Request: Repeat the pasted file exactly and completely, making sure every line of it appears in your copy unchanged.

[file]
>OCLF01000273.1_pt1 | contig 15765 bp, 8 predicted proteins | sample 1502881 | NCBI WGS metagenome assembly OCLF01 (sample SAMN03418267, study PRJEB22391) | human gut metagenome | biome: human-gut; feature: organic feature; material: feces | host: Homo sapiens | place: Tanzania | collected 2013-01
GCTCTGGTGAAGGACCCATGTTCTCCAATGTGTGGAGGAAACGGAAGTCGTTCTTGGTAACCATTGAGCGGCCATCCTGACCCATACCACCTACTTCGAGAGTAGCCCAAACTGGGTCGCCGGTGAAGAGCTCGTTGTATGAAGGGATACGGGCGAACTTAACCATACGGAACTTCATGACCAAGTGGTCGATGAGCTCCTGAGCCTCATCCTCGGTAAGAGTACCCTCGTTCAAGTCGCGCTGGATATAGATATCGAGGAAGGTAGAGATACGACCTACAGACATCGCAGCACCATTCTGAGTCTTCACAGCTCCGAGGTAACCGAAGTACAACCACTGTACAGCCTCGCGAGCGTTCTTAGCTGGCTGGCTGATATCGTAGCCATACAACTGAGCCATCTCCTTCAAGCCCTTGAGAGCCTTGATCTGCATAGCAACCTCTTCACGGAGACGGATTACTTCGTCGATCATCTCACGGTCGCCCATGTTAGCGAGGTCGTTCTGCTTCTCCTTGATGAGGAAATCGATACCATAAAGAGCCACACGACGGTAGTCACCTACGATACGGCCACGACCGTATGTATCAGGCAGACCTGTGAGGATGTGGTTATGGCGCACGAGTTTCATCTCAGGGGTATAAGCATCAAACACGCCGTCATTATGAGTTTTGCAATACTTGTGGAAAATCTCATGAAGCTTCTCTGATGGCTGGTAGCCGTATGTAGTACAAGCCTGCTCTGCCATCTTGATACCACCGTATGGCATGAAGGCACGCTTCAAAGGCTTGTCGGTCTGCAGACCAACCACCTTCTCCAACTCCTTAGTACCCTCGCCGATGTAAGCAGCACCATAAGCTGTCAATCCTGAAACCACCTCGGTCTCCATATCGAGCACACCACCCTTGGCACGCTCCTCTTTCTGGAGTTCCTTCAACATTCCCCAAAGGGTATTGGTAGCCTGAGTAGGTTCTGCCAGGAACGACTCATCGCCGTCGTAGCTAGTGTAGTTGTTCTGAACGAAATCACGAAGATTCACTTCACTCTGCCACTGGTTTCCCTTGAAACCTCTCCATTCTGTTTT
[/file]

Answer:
>OCLF01000273.1_pt1 | contig 15765 bp, 8 predicted proteins | sample 1502881 | NCBI WGS metagenome assembly OCLF01 (sample SAMN03418267, study PRJEB22391) | human gut metagenome | biome: human-gut; feature: organic feature; material: feces | host: Homo sapiens | place: Tanzania | collected 2013-01
GCTCTGGTGAAGGACCCATGTTCTCCAATGTGTGGAGGAAACGGAAGTCGTTCTTGGTAACCATTGAGCGGCCATCCTGACCCATACCACCTACTTCGAGAGTAGCCCAAACTGGGTCGCCGGTGAAGAGCTCGTTGTATGAAGGGATACGGGCGAACTTAACCATACGGAACTTCATGACCAAGTGGTCGATGAGCTCCTGAGCCTCATCCTCGGTAAGAGTACCCTCGTTCAAGTCGCGCTGGATATAGATATCGAGGAAGGTAGAGATACGACCTACAGACATCGCAGCACCATTCTGAGTCTTCACAGCTCCGAGGTAACCGAAGTACAACCACTGTACAGCCTCGCGAGCGTTCTTAGCTGGCTGGCTGATATCGTAGCCATACAACTGAGCCATCTCCTTCAAGCCCTTGAGAGCCTTGATCTGCATAGCAACCTCTTCACGGAGACGGATTACTTCGTCGATCATCTCACGGTCGCCCATGTTAGCGAGGTCGTTCTGCTTCTCCTTGATGAGGAAATCGATACCATAAAGAGCCACACGACGGTAGTCACCTACGATACGGCCACGACCGTATGTATCAGGCAGACCTGTGAGGATGTGGTTATGGCGCACGAGTTTCATCTCAGGGGTATAAGCATCAAACACGCCGTCATTATGAGTTTTGCAATACTTGTGGAAAATCTCATGAAGCTTCTCTGATGGCTGGTAGCCGTATGTAGTACAAGCCTGCTCTGCCATCTTGATACCACCGTATGGCATGAAGGCACGCTTCAAAGGCTTGTCGGTCTGCAGACCAACCACCTTCTCCAACTCCTTAGTACCCTCGCCGATGTAAGCAGCACCATAAGCTGTCAATCCTGAAACCACCTCGGTCTCCATATCGAGCACACCACCCTTGGCACGCTCCTCTTTCTGGAGTTCCTTCAACATTCCCCAAAGGGTATTGGTAGCCTGAGTAGGTTCTGCCAGGAACGACTCATCGCCGTCGTAGCTAGTGTAGTTGTTCTGAACGAAATCACGAAGATTCACTTCACTCTGCCACTGGTTTCCCTTGAAACCTCTCCATTCTGTTTT